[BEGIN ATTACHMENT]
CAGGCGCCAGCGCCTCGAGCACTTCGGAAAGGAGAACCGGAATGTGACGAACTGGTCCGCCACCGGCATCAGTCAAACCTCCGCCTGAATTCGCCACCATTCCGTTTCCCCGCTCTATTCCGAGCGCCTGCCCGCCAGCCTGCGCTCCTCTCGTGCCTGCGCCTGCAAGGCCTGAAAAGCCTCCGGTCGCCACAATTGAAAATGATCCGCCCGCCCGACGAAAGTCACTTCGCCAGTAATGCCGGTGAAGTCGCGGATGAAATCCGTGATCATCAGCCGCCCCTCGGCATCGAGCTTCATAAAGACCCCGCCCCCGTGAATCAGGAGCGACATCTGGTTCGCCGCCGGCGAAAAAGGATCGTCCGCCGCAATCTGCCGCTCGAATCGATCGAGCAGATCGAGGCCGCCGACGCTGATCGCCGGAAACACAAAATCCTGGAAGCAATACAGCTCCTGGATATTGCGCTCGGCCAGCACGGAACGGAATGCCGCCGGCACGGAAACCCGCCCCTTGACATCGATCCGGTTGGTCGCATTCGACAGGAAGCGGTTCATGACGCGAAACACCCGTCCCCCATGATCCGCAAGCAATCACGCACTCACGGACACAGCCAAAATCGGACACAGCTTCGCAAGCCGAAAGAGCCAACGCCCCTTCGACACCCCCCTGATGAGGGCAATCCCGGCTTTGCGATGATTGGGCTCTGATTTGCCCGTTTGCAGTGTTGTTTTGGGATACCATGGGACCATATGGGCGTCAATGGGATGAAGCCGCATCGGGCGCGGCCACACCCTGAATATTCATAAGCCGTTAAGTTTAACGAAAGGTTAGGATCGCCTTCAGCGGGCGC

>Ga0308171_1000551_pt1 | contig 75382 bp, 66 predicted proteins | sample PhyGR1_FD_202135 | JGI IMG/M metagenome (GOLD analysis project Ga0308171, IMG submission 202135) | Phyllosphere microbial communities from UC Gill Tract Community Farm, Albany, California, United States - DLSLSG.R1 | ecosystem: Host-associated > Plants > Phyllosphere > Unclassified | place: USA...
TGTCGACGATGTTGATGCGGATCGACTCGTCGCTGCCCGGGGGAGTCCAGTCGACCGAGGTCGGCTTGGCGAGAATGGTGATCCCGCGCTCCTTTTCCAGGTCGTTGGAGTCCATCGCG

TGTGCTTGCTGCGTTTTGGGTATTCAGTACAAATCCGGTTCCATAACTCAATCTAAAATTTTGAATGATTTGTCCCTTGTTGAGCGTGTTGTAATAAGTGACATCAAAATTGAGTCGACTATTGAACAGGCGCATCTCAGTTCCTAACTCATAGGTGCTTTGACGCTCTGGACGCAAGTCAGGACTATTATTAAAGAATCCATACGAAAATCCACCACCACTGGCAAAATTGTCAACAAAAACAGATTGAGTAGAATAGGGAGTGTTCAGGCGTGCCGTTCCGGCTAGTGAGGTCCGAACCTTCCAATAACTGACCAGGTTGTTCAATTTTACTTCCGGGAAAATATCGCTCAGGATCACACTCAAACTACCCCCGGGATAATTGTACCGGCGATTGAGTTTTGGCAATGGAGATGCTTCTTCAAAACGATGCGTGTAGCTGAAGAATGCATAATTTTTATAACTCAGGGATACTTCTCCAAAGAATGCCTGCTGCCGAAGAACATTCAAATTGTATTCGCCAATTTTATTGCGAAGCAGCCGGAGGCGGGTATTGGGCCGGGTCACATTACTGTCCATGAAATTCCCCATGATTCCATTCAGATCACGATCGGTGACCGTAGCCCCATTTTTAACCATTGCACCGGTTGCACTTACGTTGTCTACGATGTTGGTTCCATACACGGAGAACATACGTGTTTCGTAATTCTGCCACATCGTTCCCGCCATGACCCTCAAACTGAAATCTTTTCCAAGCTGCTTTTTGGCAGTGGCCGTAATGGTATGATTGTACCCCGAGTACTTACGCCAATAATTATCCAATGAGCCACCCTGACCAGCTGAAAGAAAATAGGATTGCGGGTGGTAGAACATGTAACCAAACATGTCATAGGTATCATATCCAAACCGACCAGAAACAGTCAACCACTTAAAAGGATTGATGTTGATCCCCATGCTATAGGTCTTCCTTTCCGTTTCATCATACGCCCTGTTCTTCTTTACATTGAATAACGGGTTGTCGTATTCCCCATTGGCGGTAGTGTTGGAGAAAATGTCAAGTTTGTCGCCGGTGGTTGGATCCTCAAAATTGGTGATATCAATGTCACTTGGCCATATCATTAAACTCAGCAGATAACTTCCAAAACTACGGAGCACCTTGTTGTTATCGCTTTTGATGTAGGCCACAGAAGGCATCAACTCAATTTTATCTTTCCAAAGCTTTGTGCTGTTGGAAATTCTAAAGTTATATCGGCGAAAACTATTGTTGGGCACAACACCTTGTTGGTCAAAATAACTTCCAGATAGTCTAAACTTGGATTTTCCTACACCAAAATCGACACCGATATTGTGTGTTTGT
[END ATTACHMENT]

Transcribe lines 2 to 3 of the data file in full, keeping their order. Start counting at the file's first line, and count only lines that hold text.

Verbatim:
>Ga0308171_1000551_pt1 | contig 75382 bp, 66 predicted proteins | sample PhyGR1_FD_202135 | JGI IMG/M metagenome (GOLD analysis project Ga0308171, IMG submission 202135) | Phyllosphere microbial communities from UC Gill Tract Community Farm, Albany, California, United States - DLSLSG.R1 | ecosystem: Host-associated > Plants > Phyllosphere > Unclassified | place: USA...
TGTCGACGATGTTGATGCGGATCGACTCGTCGCTGCCCGGGGGAGTCCAGTCGACCGAGGTCGGCTTGGCGAGAATGGTGATCCCGCGCTCCTTTTCCAGGTCGTTGGAGTCCATCGCG